[​IMG]

    Not just the "politically correct" targets either.....

    [​IMG]

    [​IMG]

    Most people I know or talk to, base their skills on how they shoot off a bench, shooting at a contrasting bullseye type target, at their leisure. Put targets with no fixed aiming point, of varying sizes (ie, just head and shoulders, etc), at varying ranges, and shoot from field positions, and its amazing how people dont seem to be able to shoot near as well as the tell you they can. What you can do at any time, "on demand", is what your true skill levels are, and that goes for whatever sighting system youre given to do it with. If you cant pick it up and put it to work, reasonably well, then you need to work on a few things.
     
  8. Warp

    Warp ΜΟΛΩΝ ΛΑΒΕ

    16,292
    293
    Jul 31, 2005
    Atlanta
    Those targets ^ are all politically correct
     
  9. phil evans

    phil evans

    849
    79
    May 26, 2006
    austin tx
    Hello:
    i've got 75 year old eyes, resolution not so good,
    need targets with severe contrast.
    i'll try anything, even the cardboard silhouette.
     
  10. scccdoc

    scccdoc

    1,394
    1
    Dec 28, 2011
    Did you have to use "Lock-Tite" on your Aimpoint?
     
  11. I put a small drop on each mounting screw, and on the Weaver type screws on the rings that use them. Then again, I use it on pretty much anything gun related when it comes to securing things.
     
  12. Hey, I agree, but many ranges wont allow them these days. Luckily, I dont have to shoot at one like that anymore. :)
     
  13. scccdoc

    scccdoc

    1,394
    1
    Dec 28, 2011
    Yea, I bought a cheap BSA to see if I liked the "red dots". It doesn't hold zero, must constantly re-tighten. Probably will get the Aimpoint PRO.............. DOC
     
  14. Leigh

    Leigh

    2,553
    78
    May 22, 2000
    Eastern Kentucky
    Weaver Qwik-Point from the 1960's is probaly the earliest 'red dot' type sighting system. I had one on an 870 deer gun.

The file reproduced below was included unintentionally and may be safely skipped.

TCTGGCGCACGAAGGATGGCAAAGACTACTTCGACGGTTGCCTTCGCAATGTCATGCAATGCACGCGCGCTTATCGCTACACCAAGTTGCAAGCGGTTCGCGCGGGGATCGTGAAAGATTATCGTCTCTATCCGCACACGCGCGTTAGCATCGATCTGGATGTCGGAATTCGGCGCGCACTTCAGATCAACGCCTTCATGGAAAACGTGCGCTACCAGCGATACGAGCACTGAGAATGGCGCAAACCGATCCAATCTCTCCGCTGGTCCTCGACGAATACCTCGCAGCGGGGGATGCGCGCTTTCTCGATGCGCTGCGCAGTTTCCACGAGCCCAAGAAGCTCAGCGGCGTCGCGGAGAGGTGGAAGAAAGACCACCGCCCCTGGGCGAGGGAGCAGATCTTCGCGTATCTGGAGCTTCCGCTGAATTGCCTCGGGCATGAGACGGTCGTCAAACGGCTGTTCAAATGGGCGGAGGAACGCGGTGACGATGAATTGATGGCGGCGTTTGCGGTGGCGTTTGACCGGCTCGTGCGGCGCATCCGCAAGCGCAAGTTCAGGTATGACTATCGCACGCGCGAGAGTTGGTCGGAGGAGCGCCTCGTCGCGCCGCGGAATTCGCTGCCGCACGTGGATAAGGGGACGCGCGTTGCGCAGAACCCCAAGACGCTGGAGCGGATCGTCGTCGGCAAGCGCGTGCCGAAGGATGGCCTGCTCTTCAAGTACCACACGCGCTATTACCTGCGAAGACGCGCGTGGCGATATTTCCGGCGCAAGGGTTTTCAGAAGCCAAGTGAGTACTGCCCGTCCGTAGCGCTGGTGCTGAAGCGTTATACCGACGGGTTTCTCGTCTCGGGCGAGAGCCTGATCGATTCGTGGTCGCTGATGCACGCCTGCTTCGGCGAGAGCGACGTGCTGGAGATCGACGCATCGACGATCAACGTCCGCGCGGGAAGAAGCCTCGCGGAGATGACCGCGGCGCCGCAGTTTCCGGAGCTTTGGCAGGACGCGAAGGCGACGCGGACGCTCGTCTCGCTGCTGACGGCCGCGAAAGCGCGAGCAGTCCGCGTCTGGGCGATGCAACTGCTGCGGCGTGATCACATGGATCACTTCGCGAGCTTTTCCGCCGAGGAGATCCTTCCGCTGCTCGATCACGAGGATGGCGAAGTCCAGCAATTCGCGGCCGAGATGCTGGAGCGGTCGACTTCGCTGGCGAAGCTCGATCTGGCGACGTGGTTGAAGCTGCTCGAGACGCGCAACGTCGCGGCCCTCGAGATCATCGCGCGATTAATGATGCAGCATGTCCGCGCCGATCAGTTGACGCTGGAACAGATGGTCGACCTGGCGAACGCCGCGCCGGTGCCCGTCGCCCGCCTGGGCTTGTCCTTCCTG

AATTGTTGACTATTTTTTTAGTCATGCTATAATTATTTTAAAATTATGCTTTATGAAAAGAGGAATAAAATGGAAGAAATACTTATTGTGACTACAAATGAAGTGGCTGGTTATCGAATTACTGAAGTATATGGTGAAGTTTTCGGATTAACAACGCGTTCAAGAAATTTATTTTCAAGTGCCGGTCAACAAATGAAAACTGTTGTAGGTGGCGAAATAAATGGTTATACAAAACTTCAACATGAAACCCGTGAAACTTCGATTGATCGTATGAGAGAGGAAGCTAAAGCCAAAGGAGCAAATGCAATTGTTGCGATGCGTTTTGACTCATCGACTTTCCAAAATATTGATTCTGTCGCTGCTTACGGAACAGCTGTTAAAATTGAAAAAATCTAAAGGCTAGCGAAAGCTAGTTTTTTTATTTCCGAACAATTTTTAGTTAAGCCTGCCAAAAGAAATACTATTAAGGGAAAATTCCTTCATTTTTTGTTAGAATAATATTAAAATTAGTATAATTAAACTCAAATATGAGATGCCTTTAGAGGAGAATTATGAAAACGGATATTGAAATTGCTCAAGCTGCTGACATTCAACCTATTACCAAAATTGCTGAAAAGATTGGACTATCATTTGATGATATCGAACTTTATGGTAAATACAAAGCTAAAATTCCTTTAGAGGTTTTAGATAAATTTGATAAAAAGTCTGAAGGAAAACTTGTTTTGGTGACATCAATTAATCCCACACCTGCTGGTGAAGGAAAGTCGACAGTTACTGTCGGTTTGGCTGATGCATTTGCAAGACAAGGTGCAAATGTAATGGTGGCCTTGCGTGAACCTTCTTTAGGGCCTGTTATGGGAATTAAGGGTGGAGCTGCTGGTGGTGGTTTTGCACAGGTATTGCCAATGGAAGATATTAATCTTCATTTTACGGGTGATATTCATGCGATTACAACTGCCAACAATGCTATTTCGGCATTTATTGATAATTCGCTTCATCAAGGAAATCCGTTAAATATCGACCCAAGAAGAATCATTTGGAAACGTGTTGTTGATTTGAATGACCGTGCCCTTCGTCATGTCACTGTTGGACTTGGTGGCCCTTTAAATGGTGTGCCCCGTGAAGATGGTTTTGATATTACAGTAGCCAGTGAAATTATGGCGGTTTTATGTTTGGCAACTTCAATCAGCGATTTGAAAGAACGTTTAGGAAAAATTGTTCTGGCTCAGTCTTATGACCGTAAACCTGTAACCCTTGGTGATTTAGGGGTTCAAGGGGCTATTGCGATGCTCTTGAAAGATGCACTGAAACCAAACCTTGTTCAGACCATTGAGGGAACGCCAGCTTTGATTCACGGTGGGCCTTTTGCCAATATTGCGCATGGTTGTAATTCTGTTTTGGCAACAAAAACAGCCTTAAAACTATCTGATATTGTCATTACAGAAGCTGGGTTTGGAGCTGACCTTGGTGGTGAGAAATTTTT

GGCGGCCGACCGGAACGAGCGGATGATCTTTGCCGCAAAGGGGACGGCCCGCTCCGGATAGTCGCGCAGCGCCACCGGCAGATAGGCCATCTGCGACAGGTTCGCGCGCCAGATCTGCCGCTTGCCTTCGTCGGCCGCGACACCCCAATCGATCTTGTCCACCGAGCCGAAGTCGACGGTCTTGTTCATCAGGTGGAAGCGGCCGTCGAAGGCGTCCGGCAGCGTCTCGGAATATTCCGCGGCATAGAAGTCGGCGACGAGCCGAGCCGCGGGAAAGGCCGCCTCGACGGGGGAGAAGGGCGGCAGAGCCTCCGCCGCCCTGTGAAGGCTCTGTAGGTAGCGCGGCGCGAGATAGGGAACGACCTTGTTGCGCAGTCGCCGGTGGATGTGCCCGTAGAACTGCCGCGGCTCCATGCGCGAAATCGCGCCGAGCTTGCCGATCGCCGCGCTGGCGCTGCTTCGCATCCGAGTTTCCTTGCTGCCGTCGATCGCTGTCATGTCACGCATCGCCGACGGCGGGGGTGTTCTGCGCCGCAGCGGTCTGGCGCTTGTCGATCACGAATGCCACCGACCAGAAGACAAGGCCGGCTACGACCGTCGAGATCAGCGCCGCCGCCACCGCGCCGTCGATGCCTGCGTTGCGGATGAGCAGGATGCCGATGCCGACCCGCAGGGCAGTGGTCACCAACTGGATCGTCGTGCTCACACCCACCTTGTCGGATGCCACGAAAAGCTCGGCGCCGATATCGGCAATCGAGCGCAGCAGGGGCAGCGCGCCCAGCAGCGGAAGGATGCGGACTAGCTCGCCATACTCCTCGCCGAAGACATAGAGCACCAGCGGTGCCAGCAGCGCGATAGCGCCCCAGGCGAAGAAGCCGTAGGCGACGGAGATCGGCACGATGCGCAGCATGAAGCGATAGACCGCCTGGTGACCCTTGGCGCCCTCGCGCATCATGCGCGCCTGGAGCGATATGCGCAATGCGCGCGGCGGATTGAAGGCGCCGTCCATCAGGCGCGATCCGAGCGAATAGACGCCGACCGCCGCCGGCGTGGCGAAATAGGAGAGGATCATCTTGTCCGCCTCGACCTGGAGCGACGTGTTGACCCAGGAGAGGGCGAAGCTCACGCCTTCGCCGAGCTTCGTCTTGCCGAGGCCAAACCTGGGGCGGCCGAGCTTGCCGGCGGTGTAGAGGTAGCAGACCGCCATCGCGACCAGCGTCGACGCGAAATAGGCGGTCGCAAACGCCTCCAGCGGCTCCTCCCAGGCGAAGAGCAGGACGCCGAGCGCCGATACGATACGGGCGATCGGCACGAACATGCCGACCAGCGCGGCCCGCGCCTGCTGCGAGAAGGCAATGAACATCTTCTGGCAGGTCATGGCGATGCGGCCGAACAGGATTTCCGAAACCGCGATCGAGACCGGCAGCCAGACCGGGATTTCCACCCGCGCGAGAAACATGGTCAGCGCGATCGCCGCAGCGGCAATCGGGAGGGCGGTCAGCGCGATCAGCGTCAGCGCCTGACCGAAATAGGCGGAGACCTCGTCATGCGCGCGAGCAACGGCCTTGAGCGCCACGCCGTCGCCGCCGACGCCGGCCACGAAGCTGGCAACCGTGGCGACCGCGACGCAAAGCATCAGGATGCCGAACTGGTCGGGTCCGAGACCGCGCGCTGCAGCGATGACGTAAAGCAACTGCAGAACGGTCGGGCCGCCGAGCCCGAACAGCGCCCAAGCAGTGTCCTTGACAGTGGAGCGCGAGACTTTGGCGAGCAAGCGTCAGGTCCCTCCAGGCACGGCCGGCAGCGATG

Large, bulky, and not that great.
     
  15. Now that you mention it, I vaguely remember the Quick Points, although I never used one.

    The Armsons worked very well in most instances. My biggest complaint was "twilight" or shadows, or anywhere you went from light to dark. The fiber optic worked best in bright light, but wasnt the greatest in low light. The tritium was small, and hard to see except in almost complete darkness, or at least your eyes needed to be adjusted to it somewhat to pick it up. On either side of that though, they worked great.

    I had mine mounted on HK claw mounts and used them on G3's/HK91's and my MP5, up until the red dots started showing up. They were not bulky or cumbersome in the least, and smaller than the Aimpoint M2's.

    Once I got my first Aimpoints, I cant say I ever really missed the OEG's. Even though the Aimpoints are battery dependent (which is really a non issue, especially these days), they make up for the OEG's deficiencies. I still use the "concept" on a pretty regular basis with the cover closed on my Aimpoints though.
     
  16. TangoFoxtrot

    TangoFoxtrot OIF 04-05

    4,272
    80
    Sep 10, 2008
    Nowhereville, USA
    Yep, never know when they batteries will crap out.
     
  17. TangoFoxtrot

    TangoFoxtrot OIF 04-05

    4,272
    80
    Sep 10, 2008
    Nowhereville, USA

    Same here I used the ACOG in Iraq. I would have rathered an optic as durable that could have gone down to 2X.
     
  18. TangoFoxtrot

    TangoFoxtrot OIF 04-05

    4,272
    80
    Sep 10, 2008
    Nowhereville, USA

    Put just enough or you may have problems later on.
     
  19. Lube and LocTite seem to be big issue for some people. I guess they never heard the jingle in the old Brylcreem ads. :supergrin:

    Seriously, all you need is a "dab", it doesnt take much.